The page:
A Feast on Spice Island: The Creative Whisky Co.’s Exclusive Malts Auchroisk 2003 11 Year Old Single Cask Cask Strength Single Malt Scotch Whisky

EM Auchroisk 2003A couple of years ago, I was fortunate to somehow get my hands (and nose and palate and throat) on a sample of an older (17 year old? 30 year old? – alas, I don’t recall!) Auchroisk that was selected and bottled for the Exclusive Malts (or Exclusive Casks?) range but, if I am not mistaken, was never shipped to U.S. shores. It was big and woody and fruity and spicy – a mouthwatering marvel of a dram. This 11 year old from Exlusive Malts’ batch 7 does not quite measure up to the loftiness of that older gem, but all the same I did really savor and enjoy this new offering from my favorite independent bottler.

The Whisky

The Auchroisk Distillery is very young as Scotch whisky goes, built in Speyside in the County of Banff in 1972 to produce whisky for Justerini & Brooks’ J&B blend. The distillery first bottled a single malt in 1978 under The Singleton name. After a few more name changes, it became known in 2008 as The Singleton of Auchroisk but is now – though very rarely – bottled simply as Auchroisk. As usual, the Malt Madness site does a great job of introducing this rarely-bottled-as-a-single-malt whisky to those coming to it for the first time:

http://www.maltmadness.com/whisky/auchroisk.html.

This particular example of Auchroisk is, like all Exclusive Malts bottlings, unchillfiltered and untarnished by artificial coloring. The cask strength ABV is 56.4%.

Nose

Ginger bread and marshmallows in a carved oak bowl beside a cup of freshly brewed black coffee. Orange and lime peels in the long green grass beside a pile of pine boards left to dry in the open air. A newly oiled old leather mitt. Lemon drops. Candied ginger. A lime ricky spilled on a zink countertop – and there is an empty jar of cinnamon over in the corner somewhere. Beside a carved crystal glass of Oloroso sherry. Oddly: A new, just-opened box of metal screws. Indeed, this is more mineral than fruity organic, but there may be some atomized persimmon in the air above this dram to round out the somewhat sharper green and orange hints of citrus. (22/25)

Palate

Big, bold, malty and spicy with a nice oily mouth feel. Brings a candied ginger burn to the tongue, softened slowly by the sherry influence. Some very dark fruit here – fresh dates above all else – stewing in glutinous marmelade, but the sweetness is unusual – the old steel and iron machine that is used to package sugar, lets say, but not the sugar itself. There’s some citrus zing as well. And the taste of chewing oak staves – or rather the staves of an oldish sherry butt – something I’ve never done, of course, but that’s what this whisky brings to mind. (23/25)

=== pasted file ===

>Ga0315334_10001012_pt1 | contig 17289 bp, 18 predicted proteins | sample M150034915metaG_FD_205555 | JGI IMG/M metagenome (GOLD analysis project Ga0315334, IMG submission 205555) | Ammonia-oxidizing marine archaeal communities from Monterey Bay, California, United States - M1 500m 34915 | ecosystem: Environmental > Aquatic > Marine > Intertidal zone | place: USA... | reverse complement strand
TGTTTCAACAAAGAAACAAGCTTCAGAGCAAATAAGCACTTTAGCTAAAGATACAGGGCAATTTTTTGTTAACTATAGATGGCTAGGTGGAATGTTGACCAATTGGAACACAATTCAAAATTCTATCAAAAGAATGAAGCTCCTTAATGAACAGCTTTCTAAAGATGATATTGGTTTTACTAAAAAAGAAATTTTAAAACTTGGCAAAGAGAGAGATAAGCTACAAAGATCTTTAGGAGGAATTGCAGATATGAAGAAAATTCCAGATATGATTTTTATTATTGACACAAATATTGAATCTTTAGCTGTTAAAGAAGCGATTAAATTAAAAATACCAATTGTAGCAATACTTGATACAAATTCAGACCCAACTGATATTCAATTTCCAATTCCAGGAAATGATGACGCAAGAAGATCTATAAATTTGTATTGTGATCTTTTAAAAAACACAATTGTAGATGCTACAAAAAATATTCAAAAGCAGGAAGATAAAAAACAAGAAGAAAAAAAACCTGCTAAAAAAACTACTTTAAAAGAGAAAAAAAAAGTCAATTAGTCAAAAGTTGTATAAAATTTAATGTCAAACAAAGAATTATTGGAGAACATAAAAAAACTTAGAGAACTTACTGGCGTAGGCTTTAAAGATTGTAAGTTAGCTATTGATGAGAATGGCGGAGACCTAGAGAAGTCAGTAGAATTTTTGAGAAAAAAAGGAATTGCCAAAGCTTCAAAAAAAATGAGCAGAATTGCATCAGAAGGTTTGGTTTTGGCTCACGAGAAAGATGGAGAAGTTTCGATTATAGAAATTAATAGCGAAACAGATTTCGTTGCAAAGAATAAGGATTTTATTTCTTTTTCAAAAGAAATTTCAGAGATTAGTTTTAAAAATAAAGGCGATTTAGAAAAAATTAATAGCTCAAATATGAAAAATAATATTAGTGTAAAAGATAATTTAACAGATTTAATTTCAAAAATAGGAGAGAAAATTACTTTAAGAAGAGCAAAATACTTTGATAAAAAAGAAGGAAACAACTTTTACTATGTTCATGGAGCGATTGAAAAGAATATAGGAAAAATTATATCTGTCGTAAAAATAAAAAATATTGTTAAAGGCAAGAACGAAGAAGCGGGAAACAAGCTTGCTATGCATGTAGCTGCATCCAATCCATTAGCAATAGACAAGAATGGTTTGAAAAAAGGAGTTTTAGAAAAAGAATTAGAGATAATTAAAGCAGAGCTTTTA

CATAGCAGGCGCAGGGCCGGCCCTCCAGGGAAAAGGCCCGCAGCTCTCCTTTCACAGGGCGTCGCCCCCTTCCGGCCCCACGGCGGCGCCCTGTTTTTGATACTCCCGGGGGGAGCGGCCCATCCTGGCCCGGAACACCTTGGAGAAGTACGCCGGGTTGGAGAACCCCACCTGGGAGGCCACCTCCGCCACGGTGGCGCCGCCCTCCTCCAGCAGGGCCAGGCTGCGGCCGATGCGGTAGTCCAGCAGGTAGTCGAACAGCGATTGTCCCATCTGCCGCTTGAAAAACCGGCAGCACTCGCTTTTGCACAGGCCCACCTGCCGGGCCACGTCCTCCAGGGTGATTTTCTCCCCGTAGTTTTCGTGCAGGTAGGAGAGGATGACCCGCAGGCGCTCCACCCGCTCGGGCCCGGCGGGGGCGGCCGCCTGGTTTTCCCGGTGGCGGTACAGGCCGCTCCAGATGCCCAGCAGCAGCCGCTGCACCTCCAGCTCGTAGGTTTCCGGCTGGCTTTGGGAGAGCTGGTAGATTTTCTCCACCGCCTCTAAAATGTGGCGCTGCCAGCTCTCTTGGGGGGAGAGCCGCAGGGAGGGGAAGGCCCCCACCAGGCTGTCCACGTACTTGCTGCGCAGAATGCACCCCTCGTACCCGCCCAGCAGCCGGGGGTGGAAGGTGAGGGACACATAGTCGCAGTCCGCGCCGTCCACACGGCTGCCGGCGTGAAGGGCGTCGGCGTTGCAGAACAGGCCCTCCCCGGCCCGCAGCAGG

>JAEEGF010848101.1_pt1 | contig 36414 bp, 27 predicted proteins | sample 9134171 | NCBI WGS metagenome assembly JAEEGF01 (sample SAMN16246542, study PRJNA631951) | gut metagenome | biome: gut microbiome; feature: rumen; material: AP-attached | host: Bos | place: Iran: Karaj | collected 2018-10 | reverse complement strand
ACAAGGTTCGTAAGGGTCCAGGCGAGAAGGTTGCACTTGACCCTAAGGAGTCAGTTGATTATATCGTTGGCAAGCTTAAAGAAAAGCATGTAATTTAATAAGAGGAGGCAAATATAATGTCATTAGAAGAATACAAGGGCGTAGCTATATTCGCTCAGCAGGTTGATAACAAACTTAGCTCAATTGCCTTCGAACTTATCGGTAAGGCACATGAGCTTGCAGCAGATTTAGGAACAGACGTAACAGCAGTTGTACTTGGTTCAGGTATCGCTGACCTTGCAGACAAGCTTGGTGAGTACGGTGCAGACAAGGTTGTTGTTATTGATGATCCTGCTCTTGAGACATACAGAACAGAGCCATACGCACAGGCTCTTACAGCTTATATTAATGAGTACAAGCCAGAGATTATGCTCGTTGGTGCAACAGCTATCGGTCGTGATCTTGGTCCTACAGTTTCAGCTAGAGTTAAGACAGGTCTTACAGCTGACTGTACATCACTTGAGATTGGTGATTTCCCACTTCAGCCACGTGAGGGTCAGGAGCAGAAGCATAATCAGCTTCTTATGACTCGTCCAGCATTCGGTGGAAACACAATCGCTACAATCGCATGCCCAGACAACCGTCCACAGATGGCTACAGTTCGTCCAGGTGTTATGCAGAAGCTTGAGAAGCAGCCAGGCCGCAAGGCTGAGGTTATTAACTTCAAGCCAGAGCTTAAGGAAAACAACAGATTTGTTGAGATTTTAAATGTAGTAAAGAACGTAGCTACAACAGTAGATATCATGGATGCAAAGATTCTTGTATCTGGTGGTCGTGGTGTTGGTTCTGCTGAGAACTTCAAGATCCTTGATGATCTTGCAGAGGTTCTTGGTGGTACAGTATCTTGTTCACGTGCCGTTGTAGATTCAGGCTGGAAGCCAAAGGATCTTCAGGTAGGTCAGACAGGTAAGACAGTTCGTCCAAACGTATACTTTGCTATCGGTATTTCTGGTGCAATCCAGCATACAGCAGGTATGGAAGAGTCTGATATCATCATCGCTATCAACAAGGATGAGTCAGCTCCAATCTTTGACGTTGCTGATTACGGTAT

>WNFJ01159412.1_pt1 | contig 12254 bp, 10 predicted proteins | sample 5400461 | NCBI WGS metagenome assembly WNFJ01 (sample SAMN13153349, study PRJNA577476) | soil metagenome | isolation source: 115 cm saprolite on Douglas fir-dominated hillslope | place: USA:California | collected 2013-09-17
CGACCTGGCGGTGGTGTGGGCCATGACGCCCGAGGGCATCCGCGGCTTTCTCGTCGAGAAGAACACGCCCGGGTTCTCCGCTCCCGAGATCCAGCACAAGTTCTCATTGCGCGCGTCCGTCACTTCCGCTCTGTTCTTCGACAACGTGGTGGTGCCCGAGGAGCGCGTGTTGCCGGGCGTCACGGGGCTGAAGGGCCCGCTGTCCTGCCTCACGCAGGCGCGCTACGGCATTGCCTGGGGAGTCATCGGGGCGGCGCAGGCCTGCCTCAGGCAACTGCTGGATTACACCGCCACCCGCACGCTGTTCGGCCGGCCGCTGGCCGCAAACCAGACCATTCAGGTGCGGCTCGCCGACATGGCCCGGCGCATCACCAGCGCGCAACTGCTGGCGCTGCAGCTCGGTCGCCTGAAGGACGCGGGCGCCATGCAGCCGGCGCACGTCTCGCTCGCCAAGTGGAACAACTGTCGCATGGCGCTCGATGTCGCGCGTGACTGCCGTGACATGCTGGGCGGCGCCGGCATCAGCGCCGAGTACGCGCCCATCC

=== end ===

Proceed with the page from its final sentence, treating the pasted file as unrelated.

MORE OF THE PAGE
Finish

Long and more spicy than sweet, as if you’d just chewed a mouthful of candied ginger. Any potential unfolding of complexities is overwhelmed by the gingery spice, which will be a problem for some palates and not for others. (21/25)

Overall Impressions

Though I truly enjoyed this sample, I would be excited to taste this promising elixir again after several more years in cask to discover if a prolonged maturation would curb the spice a bit. Personally, this whisky is just beyond the level of spiciness I would prefer – and still, I know very well I have friends with great palates who would disagree with me on that score. Truth be told, the bold spiciness here does not hold back the coffee, citrus, persimmon, oaky, winey and metallic qualities that also distinguish this single malt. Overall, a whisky I surely would not mind having around – I would no doubt visit it often. (22/25)

Total points for this whisky: 88

The Heart’s Cockles’ Heat: The Exlusive Malts’ 2000 Craigellachie 12 Year Old Single Cask, Cask Strength Single Malt Scotch Whisky

IMG_20140427_103934_395~2This distillery (with emphasis on the “ell” syllable) is completely new to me. I have learned that Craigellachie Distillery was built to take advantage of new railroads in 1891 on what is known as The Rock of Craigellachie in the Village of Craigellachie, not far from Thomas Telford’s elegant cast iron Craigellachie Bridge. The village is also home to the imposing Craigellachie Hotel, that itself houses the rather famous Quaich Bar, which stocks more than 700 malt whiskies. (I believe Craigellachie just rose to the top of my list of villages to visit along the River Spey!)